Why You Should Shun Supermarket Perfection And Buy More 'Ugly' Fruit And Veg
In a bit to reduce food waste and promote positivity, Asda recently announced that they would be selling a box of 'wonky veg' that can feed a family of four for just £3.50.
While we may be used to buying our bag of carrots or batch of bananas that generally have a uniform appearance, embracing 'ugly' veg is one of the ways in which everyone could benefit from cheaper produce which is commonly rejected by the big supermarkets and ultimately goes to waste.
Food waste on a massive scale
A report by the BBC revealed that a staggering 40% of fruit and vegetables are rejected by supermarkets because they are deemed 'too ugly' to sell. In a time where a million people relied on food banks between 2014 and 2015, the thought of all that food being discarded because it doesn't meet an aesthetic standard is frankly ridiculous.
As a nation we have grown accustomed to the identical fruit and veg sold to us, however if it all tastes the same, what's the harm in a few freaky looking carrots? Asda will be selling their discount wonky veg boxes in 550 of their national stores as a means of continuing to gauge reaction by customers.
So far if social media is anything to go by, people are wholeheartedly embracing the ugly veg revolution. Not only is it a great way to reduce food waste but it's also cheaper than the 'pretty' alternative.
What's the difference really?
Arguably one of the biggest changes that embracing 'ugly' fruit and veg is that these offerings will differ from other supermarket produce because they will actually be limited by the season.
The fact that you can buy strawberries all year round, or exotic fruit like mango and pineapple is something which has only become possible thanks to advances in importing fruit and the use of chemicals on crops to grow them in climates that aren't naturally suited to producing the fruit or veg.
If you were wondering what the cosmetic requirements for the vegetables you buy in supermarkets were, it's fair to say that they're beyond ridiculous. Especially since it all ends up cooked and on a plate.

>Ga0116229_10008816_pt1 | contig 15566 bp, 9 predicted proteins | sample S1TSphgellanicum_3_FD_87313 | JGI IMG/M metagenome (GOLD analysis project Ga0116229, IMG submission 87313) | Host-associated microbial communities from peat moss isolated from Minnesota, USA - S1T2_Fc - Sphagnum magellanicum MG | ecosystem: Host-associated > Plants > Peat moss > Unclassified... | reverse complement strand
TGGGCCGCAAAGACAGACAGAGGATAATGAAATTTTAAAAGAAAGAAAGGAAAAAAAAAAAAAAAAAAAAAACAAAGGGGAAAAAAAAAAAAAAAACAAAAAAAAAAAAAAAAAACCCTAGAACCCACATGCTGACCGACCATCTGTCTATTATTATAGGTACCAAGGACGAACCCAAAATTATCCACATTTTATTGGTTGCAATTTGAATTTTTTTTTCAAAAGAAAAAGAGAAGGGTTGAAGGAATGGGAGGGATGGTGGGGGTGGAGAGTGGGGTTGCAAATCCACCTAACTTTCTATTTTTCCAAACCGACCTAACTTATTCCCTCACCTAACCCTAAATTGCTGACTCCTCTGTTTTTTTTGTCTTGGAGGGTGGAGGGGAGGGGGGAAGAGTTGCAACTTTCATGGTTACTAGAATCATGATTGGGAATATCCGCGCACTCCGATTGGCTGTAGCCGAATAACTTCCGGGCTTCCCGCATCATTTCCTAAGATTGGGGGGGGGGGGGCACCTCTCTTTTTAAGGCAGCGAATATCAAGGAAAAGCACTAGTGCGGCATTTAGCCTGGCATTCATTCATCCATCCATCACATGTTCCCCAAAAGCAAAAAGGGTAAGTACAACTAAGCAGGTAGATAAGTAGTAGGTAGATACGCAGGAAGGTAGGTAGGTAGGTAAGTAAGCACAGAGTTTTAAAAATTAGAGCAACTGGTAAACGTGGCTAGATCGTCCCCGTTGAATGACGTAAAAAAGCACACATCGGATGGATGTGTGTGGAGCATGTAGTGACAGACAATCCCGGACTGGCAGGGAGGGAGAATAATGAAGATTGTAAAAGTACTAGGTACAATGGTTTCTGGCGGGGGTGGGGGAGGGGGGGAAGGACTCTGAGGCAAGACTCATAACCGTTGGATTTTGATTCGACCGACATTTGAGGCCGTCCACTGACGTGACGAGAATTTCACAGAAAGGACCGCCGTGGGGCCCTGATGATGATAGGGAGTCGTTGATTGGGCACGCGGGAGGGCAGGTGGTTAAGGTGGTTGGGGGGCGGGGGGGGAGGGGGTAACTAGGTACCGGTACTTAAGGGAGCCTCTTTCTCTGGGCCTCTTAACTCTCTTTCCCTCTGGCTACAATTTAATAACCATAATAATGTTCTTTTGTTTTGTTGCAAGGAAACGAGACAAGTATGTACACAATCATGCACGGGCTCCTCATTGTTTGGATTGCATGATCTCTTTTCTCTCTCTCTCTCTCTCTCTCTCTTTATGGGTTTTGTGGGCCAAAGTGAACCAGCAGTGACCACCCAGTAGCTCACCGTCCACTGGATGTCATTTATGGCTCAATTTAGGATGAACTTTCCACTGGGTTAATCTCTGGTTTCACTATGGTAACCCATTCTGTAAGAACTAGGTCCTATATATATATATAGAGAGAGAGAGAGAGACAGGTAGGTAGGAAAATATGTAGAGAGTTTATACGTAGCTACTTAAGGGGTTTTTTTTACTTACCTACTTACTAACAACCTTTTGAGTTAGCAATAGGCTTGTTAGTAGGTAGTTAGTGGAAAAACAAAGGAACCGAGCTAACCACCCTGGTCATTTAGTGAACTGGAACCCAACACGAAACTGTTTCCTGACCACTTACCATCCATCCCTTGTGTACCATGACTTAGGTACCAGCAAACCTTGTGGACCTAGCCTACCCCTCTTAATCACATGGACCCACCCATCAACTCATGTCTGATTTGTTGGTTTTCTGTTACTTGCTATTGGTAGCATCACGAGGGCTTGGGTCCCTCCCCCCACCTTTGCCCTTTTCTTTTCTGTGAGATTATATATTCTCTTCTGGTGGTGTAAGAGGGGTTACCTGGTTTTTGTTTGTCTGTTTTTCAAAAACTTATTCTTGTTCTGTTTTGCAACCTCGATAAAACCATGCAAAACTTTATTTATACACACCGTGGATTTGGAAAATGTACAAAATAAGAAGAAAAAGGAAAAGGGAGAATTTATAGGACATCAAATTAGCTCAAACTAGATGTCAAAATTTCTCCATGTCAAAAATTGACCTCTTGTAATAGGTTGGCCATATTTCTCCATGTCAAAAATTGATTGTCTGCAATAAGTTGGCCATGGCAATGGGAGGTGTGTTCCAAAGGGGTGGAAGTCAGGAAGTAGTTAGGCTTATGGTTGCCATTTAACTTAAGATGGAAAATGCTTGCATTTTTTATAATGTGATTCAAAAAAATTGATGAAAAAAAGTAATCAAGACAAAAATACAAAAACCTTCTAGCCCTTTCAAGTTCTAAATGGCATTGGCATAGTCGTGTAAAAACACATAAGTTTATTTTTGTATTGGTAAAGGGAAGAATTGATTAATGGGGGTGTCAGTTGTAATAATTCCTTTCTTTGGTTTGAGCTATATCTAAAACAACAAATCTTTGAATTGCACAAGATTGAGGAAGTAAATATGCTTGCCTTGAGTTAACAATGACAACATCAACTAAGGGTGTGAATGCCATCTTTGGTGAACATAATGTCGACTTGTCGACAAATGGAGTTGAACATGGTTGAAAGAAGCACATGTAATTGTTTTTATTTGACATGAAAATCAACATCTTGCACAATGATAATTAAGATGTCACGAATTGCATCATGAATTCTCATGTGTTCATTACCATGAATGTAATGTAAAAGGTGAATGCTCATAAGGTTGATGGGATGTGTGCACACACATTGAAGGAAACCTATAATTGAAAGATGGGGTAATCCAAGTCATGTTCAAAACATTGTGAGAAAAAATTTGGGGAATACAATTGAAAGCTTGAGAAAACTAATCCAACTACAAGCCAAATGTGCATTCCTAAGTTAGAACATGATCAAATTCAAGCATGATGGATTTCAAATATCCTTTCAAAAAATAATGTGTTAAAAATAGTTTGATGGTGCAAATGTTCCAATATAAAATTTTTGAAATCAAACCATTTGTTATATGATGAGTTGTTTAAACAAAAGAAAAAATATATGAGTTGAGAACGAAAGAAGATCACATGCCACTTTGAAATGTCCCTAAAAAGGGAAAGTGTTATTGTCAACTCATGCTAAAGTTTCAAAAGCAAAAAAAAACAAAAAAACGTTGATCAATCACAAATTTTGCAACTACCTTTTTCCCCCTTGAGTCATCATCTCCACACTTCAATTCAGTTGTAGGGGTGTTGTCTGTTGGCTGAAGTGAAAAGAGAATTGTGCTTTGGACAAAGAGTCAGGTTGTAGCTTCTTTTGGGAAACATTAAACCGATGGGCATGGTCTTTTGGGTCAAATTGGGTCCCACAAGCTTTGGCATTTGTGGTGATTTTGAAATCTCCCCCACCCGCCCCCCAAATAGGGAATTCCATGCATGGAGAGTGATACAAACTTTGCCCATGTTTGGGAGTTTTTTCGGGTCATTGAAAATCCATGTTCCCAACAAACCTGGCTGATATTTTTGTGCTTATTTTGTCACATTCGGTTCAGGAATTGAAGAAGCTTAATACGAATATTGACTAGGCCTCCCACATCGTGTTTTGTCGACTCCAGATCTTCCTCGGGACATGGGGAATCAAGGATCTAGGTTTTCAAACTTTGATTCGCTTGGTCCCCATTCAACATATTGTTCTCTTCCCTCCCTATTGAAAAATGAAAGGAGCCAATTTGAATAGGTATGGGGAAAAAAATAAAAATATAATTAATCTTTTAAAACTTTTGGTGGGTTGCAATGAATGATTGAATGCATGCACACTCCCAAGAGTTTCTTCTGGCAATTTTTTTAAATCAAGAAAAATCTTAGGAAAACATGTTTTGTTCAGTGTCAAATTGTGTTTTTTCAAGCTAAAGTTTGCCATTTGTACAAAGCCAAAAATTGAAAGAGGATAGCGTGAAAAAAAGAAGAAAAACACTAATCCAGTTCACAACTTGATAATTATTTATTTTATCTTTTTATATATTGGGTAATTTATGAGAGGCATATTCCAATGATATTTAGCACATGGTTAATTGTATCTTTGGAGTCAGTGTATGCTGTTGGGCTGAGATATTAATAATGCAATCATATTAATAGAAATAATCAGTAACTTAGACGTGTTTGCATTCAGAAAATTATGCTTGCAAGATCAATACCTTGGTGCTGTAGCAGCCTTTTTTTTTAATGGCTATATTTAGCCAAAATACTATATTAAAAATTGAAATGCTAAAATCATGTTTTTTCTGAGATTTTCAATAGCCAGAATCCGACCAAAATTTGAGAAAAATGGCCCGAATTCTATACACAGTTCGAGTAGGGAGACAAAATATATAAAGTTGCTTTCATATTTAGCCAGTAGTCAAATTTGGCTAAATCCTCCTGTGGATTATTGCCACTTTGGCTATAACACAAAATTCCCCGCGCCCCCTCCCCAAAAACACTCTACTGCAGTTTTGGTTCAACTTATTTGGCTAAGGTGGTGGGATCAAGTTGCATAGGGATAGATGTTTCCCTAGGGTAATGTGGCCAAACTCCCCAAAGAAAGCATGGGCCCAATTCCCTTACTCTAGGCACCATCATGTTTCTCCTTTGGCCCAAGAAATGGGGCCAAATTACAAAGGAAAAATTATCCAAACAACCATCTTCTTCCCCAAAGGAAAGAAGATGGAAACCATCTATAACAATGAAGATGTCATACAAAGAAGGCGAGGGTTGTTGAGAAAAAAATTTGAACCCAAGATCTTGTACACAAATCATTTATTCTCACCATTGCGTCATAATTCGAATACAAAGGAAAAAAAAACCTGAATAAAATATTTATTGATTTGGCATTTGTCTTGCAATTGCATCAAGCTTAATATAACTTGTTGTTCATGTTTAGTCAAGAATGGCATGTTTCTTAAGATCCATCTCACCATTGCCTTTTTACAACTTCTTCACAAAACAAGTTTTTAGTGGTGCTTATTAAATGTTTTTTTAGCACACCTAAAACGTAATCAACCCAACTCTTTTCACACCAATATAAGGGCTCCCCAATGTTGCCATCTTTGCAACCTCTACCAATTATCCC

The Government has a strict set of food standards that supermarkets must adhere to if they want to sell fruit and vegetable to the public. Rules like these mean that perfectly good food that tastes the same often doesn't make it from the farm to the supermarket shelves.
Three different food classes apply, for example Class I (the best) tomatoes may have a "fine blossom scar" but only if that scar is "not longer than two thirds of the greatest diameter of the fruit."
These rules may be in place to make sure nothing harmful makes its way to the customer, it also means that vast amounts of crops are being totally rejected.
A global effort to reduce waste and feed more people
Asda isn't the only supermarket to make more of an effort to selling affordable and conscious food. Already countries like France are adopting laws that ban supermarket food waste and other UK chains such as Sainsbury's and Tesco are finding ways of flogging ugly veg to the masses.
Here's hoping that in the future we'll learn that we shouldn't judge a carrot by its colour, and ultimately make sure everyone can have access to tasty, affordable fruit and veg!
By Kate Lismore, published on 22/02/2016